“Their souls have moved on. They’re free of this world.”

“Actually, Reverend, not to correct you or nothing, but they haven’t really moved on. They’re all around us. All the time. Some are stronger in this world than in the other, but they are all caught between the world of the living and the dead.” Rune looked at everyone steadily. “It got messed up.

All the dead rising like that. The natural order of things got screwed up.”

“Kinda like that line in Dawn of the Dead when they said there was no more room in hell?” Jenni could feel that Katie’s hand was trembling and she felt terribly for her. She didn’t even want to think of her kids not being in heaven. That was the thought that made her feel better when the nightmares came.

“I don’t know rightly.” Rune slowly set down his water and rubbed his mustache with his long fingers. “All I know is that I see ’em. I see the ghosts. And everywhere I go, they’re there. Trapped.”

The Reverend looked like he was about to say something, but as he gazed at Rune’s face, he seemed to think better of it and averted his eyes.

“I think they are all waiting for something to happen so they can move on.

Something big. I don’t know what it is, but they’re trapped here until it gets done.”

“I don’t know if it’s a consolation or not, thinking of our loved ones being ghosts as their dead bodies try to eat us,” Katie finally said. “But it makes me feel a little bit better than living in fear that our loved ones are trapped in those rotting things.”

“I’m real sorry for y’all losing your loved ones. But y’all got a good thing going on here. And good things are rare in this world,” Rune decided.

There was an awkward silence as people pondered what had been said and slowly they began to talk amongst themselves. Maddie took Rune’s hand in her own and smiled at him softly.

“At least we know the zombies are stupid,” Jenni said at last. “Stupid is good, right?”

“And they are afraid of fire,” Charlotte added, as if the conversation had not taken a strange, metaphysical turn. “Another primitive fear of the reptilian brain.”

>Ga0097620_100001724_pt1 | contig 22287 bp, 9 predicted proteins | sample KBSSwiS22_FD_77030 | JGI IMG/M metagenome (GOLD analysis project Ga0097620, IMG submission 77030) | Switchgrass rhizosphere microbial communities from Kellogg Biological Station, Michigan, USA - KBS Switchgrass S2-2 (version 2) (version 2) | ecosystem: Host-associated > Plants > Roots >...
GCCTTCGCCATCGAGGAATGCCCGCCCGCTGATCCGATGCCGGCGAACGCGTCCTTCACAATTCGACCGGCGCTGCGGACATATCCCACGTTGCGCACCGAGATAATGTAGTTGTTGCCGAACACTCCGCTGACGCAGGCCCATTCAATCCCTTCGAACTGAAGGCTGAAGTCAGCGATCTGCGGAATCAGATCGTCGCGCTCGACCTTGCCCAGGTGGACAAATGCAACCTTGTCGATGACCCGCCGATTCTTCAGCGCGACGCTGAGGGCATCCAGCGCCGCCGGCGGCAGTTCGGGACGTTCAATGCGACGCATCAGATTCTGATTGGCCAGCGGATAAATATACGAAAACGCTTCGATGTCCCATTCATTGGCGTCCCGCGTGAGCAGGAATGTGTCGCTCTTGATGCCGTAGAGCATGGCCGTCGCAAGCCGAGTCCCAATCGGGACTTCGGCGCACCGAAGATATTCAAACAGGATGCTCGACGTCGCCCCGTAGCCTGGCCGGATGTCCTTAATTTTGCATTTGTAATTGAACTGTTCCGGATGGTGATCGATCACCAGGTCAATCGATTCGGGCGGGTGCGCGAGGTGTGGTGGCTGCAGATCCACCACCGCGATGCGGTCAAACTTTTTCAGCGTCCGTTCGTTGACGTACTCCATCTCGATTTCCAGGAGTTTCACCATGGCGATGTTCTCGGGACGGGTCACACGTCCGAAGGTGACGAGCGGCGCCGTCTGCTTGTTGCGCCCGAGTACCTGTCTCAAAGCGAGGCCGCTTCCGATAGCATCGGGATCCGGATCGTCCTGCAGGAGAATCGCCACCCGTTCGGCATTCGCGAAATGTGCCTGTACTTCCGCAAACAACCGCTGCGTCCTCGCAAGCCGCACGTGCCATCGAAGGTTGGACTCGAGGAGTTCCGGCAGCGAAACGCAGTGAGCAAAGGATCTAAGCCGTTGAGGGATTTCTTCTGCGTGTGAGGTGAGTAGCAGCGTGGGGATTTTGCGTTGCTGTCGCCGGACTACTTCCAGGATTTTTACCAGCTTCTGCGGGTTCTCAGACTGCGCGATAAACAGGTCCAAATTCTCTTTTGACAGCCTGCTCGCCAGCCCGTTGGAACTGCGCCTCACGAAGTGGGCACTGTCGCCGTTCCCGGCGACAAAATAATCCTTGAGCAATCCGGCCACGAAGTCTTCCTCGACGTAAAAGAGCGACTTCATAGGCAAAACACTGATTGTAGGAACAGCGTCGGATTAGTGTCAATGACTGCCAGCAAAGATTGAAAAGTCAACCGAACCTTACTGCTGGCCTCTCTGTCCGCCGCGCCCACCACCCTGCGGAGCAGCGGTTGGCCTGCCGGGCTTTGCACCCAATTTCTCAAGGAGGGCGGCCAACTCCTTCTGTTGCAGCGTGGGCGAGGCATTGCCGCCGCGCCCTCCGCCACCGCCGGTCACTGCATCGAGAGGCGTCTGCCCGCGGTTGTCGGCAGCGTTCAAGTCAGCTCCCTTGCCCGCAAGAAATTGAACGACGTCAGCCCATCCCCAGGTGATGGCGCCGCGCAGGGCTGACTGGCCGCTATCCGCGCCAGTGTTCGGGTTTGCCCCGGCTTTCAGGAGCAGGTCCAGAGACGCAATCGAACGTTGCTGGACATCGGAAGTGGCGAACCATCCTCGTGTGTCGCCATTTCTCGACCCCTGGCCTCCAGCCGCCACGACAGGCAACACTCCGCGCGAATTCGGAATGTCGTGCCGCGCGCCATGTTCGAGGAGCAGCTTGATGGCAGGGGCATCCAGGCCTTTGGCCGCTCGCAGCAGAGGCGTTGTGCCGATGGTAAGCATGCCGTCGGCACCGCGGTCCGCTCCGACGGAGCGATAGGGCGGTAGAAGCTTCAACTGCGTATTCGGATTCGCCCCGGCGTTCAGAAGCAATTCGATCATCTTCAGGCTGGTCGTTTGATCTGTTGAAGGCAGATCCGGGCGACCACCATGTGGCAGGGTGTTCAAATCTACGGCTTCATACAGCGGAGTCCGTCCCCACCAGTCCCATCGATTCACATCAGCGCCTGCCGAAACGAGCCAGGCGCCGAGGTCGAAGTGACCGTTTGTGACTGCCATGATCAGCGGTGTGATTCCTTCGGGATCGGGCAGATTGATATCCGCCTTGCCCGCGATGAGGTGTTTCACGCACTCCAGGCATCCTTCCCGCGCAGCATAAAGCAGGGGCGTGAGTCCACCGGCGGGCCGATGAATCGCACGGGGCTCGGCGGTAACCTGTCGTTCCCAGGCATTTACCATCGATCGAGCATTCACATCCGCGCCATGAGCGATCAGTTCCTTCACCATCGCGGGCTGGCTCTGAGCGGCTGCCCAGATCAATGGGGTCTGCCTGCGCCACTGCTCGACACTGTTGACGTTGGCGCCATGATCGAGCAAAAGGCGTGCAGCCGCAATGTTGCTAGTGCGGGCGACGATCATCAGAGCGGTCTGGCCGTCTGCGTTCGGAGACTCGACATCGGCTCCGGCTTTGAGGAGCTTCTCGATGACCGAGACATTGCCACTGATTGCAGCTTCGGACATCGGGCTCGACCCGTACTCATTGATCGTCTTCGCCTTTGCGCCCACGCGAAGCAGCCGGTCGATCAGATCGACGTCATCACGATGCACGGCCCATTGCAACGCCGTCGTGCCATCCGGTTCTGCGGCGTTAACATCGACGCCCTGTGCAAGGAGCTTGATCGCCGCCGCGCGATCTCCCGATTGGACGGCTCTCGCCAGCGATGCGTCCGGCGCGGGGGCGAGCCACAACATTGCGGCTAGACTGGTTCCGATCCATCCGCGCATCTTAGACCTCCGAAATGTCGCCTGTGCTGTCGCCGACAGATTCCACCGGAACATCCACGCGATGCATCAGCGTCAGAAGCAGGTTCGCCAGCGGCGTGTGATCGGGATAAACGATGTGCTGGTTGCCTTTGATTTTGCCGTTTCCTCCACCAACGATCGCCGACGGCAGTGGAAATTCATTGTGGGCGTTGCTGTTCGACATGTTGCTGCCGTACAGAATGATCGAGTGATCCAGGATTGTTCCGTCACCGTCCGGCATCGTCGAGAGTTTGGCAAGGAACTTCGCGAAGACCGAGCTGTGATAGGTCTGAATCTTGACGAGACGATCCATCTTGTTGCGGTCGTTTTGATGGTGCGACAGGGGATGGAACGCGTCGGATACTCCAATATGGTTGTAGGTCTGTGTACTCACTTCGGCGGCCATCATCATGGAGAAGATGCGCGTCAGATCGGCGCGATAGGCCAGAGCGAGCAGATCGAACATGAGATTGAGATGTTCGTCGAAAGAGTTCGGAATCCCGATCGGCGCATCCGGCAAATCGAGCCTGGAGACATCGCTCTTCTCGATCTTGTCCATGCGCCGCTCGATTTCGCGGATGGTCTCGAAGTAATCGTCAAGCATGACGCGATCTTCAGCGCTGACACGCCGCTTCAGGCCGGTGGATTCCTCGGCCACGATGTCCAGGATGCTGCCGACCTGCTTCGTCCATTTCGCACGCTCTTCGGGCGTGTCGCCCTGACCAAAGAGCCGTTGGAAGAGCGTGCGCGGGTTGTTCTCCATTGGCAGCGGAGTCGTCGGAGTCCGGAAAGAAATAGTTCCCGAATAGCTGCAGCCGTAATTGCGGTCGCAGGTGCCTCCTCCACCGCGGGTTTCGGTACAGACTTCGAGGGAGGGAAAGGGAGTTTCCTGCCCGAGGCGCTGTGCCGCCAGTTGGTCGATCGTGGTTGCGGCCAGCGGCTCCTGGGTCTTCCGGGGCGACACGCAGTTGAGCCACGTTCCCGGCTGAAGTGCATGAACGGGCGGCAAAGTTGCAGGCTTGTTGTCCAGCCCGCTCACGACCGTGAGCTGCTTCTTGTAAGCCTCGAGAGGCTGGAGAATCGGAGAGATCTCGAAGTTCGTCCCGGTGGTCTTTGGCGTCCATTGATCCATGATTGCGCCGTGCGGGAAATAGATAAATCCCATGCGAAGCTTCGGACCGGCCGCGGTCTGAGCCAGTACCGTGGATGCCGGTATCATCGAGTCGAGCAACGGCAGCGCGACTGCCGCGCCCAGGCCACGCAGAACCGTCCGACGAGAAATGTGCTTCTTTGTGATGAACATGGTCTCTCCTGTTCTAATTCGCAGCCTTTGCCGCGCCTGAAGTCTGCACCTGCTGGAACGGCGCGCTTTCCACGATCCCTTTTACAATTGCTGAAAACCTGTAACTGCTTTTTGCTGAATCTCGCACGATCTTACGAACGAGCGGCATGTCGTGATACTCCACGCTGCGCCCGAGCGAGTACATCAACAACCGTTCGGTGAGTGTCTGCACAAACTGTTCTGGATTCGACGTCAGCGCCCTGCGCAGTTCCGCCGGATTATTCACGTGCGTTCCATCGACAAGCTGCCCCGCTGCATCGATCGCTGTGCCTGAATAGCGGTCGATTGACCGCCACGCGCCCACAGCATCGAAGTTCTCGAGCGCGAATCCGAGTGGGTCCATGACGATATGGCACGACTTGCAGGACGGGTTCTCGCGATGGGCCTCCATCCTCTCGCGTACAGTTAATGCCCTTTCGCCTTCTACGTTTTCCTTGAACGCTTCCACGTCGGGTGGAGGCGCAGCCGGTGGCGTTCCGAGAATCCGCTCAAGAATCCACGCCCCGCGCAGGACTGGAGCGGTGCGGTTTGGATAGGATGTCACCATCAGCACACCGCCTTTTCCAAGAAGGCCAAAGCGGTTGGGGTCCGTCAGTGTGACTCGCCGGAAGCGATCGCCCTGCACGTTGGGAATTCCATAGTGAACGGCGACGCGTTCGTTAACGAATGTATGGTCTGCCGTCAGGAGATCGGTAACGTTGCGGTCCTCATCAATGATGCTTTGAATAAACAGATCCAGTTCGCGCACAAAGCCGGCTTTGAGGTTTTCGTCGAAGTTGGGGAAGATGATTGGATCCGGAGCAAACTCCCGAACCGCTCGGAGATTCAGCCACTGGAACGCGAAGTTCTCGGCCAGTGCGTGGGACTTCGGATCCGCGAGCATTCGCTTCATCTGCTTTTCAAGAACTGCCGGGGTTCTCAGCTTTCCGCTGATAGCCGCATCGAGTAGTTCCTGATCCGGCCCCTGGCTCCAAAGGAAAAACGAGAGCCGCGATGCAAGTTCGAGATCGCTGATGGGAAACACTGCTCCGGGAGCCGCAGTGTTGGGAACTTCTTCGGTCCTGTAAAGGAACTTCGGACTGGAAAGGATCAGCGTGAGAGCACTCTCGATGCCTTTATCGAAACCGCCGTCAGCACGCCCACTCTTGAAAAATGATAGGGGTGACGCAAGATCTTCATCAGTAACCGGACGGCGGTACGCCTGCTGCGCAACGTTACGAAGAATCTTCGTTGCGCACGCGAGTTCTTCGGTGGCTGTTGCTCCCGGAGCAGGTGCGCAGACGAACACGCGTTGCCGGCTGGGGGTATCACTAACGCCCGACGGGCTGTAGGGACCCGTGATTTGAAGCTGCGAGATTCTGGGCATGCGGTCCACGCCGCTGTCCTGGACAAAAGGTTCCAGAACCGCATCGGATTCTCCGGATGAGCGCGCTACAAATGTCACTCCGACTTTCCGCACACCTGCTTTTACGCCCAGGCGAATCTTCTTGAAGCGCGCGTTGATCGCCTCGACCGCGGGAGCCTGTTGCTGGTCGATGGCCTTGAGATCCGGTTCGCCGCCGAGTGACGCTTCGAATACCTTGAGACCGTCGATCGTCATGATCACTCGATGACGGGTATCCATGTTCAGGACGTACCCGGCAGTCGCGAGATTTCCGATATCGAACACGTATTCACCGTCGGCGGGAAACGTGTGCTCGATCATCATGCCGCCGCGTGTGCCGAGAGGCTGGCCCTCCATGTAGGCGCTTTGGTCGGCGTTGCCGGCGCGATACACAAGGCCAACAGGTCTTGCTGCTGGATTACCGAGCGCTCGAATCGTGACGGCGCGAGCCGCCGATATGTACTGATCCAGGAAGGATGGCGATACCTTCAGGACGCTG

Jenni thought about it and imagined bonfires all around the fort. It appealed to her.

Katie hesitated then, said, “So, we have a few...really weird new weapons.”

“Uh-huh.” Charlotte took another bite of her sandwich.

“And what do you do if you see a zombie?” Nerit asked in a loud voice.

“Poke it in the eye!”

The chorus of children’s voices made Jenni look over from where she helped lay cement blocks on top of the old wall. A group of twenty kids, all ages, had gathered around Nerit and a dummy made up to look like a zombie. The kids all held the fort’s makeshift spears.

“And then what do you do?”

“To make their brain soup!” some little wise-ass called out.

The kids broke up into wild peals of laughter.

Jenni looked over at Juan. He was sweating hard, his long curly hair slipped free from his ponytail. Feeling her gaze, he looked up at her then over at the kids.

“They need to know how to fight back,” he said finally.

“Yeah,” she answered, looking back at the kids.

A young boy, about Mikey’s age, walked up to the zombie effigy and rammed the end of his spear into its cloth eye as hard as he could, then shook it hard.

Jenni sighed and spread more wet cement with the trowel. “I wish Mikey hadn’t turned back to defend me.”

“He didn’t know, babe,” Juan said in a soft, cautious voice.

“I know, but...you would have liked him,” Jenni fought back a few tears and lifted the heavy cement block into place. She rarely spoke to Juan about her kids. It was hard to speak of a piece of her life she could not ever share with him.

Juan kissed her cheek softly, causing the makeshift platform they were on wobble a little. “I know, Loca. I know.”

“If I could find a way to give you kids...”